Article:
The decline of Covid cases to double digits, in both Delhi and Bihar, signaled for me the opportunity to head for home. I booked my and my wife's tickets for Patna; a planned visit to Delhi for 18 days became a near permanent residency. I was under the absolute maternal care of my daughter and son in law, and my two grandchildren but thoughts of how things might be at home never left me.
I arrived home to an uncertain welcome. The torrential rains thwarted the many attempts of the pilot to land at Patna, ILS notwithstanding. We got diverted to Varanasi and could land only after the weather at Patna had cleared.
The Covid figures have again started going up, from a low of 25 thousand sometime back to 43 thousand yesterday. Kerala accounted for more than 22 thousand of those 43 thousand, a state with less than 3 percent of the population toted up 50% of the total number of new cases. Kerala, we are told is the most literate and progressive state. Its monitoring system was publicised as worthy of emulation. Maharashtra another standard bearer of modernity and prosperity has been consistently adding disproportionately large number of new cases. It is not in good taste to question these states. Only when poorer, laggard states fumble, it becomes a matter of national concern. Meanwhile the two states keep the hope of an early third wave alive. Or has it already, as one report on twitter says?
Covid 19 has proved to be the greatest disruptor known to mankind in recent times. We, in India, looked for redemption in the heat of the scorching Indian summer; it was a virus of the colder climes, we told ourselves. But summer came, the way it always did, spent its fury in vain and made way for an uneventful rainy season. Covid 19, contrary to our hopes, stood taller and firmer, if anything, notching up new heights every day. The fabled Indian immunity, acquired by our long association with filth, dirt, lack of civic amenities, its familiarity with tuberculosis and measles did not seem to be giving us a free pass either. It was another one of those chimeras which we had been pursuing!
Days passed by; seasons changed but we still had no idea how long would this ordeal continue. There seemed to be no end, no event, no hope in sight, only a paralysing sense of fear and foreboding: it could last a life time or go away in a year. Living and partly living, we pinned our hopes on 2021, in the upcoming Vaccine. Vaccine was the new redeemer! But come 2021 and Covid 19 numbers petered off. And up surged the self-esteem of our leaders, like ink to the nib. Some needless frontier bravado and avoidable chest thumping at having defeated the disease percolated down to the grass root levels. A wave of mass delusion swept the country and people let down their guard.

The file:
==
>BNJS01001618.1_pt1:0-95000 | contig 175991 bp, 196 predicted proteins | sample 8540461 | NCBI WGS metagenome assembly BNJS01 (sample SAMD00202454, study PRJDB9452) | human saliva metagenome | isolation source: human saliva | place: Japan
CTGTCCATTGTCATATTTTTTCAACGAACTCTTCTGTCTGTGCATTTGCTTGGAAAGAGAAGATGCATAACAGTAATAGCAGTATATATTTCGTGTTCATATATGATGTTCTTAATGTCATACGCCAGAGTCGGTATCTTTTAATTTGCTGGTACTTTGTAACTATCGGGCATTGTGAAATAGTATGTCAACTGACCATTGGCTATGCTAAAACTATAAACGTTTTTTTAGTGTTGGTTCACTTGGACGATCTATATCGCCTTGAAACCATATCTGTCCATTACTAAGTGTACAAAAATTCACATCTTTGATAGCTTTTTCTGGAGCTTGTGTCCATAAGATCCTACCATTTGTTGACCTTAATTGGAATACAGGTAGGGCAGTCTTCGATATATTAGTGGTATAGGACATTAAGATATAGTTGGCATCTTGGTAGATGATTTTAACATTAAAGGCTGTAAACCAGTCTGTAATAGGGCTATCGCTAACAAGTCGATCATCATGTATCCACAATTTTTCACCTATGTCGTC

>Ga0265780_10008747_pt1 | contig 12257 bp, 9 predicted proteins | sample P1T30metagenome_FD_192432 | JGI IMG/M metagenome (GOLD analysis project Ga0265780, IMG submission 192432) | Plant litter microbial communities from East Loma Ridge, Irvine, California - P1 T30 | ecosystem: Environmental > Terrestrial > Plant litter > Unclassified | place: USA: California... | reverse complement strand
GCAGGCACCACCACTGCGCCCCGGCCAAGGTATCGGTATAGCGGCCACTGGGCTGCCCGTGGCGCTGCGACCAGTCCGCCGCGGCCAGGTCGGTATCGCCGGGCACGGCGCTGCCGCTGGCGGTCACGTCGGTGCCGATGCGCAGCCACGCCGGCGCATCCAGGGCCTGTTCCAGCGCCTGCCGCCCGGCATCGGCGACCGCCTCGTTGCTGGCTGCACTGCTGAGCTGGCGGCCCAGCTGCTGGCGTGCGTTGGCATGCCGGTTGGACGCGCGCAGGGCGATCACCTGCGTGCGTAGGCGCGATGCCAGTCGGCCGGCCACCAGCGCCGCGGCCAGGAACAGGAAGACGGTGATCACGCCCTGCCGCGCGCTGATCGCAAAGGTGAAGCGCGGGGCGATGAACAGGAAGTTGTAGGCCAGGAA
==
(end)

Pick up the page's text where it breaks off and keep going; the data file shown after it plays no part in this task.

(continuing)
In The Plague in the city of Oran had similar delusions, “Our townsfolk were not more to blame than others; they forgot to be modest, that was all, and thought that everything still was possible for them; which presupposed those pestilences were impossible. They went on doing business, arranged for journeys, and formed views. How should they have given a thought to anything like plague, which rules out any future, cancels journeys, silences the exchange of views. They fancied themselves free, and no one will ever be free so long as there are pestilences.”
The virus bounced back with vigour and redoubled ferocity, as if to mock the vanity of human agents. While we are getting the logistic right, we had overtaken as world leaders, notching up a figure of more than 4 lacs per day and rising. The surreality of dead bodies being cremated on pavements foregrounded our fears of an apocalypse. Those who tried to wish it away realised that, “A pestilence isn’t a thing made to man’s measure; therefore, we tell ourselves that pestilence is a mere bogey of the mind, a bad dream that will pass away. But it doesn’t always pass away and, from one bad dream to another, it is men who pass away, and the humanists first of all, because they haven’t taken their precautions”. Not even to a super man’s measure, one may add. The redeemer vaccine was way off in the future and has now started trickling down. The redemption had been postponed. We are still bobbing up and down the second wave, but at our backs we already hear the winged chariot of the third wave hurrying near. If we are able to vaccinate a large number of people soon enough, we may open a window for some fresh air to get into our lives. We are clinging to that hope, desperately. We hope to live a little between the second and the third wave because Covid like “the
plague bacillus never dies or disappears for good; that it can lie dormant for years and years in furniture and linen-chests; that it bides its time in bedrooms, cellars, trunks, and bookshelves; and that perhaps the day would come when, for the bane and the enlightening of men, it would rouse up its rats again and send them forth to die in a happy city.”
I guess, “That is how life will have to be: with happiness and moments of delight when all goes well, but with the threat hanging there - life set between parentheses.” as Simone de Beauvoir says in Adieu.
Like the proverbial mice, we will play a while, till a fresh Covid wave sends us scurrying behind masks and for cover in our homes.
India Today magazine once referred to Manoje Nath, a 1973-batch IPS officer, as being fiercely independent, honest, and upright. Besides his numerous official reports on various issues exposing corruption in the bureaucracy in Bihar, Nath is also a writer extraordinaire expressing his thoughts on subjects ranging from science fiction to the effects of globalization. His sense of humor was evident through his extremely popular series named "Gulliver in Pataliputra" and "Modest Proposals" that were published in the local newspapers.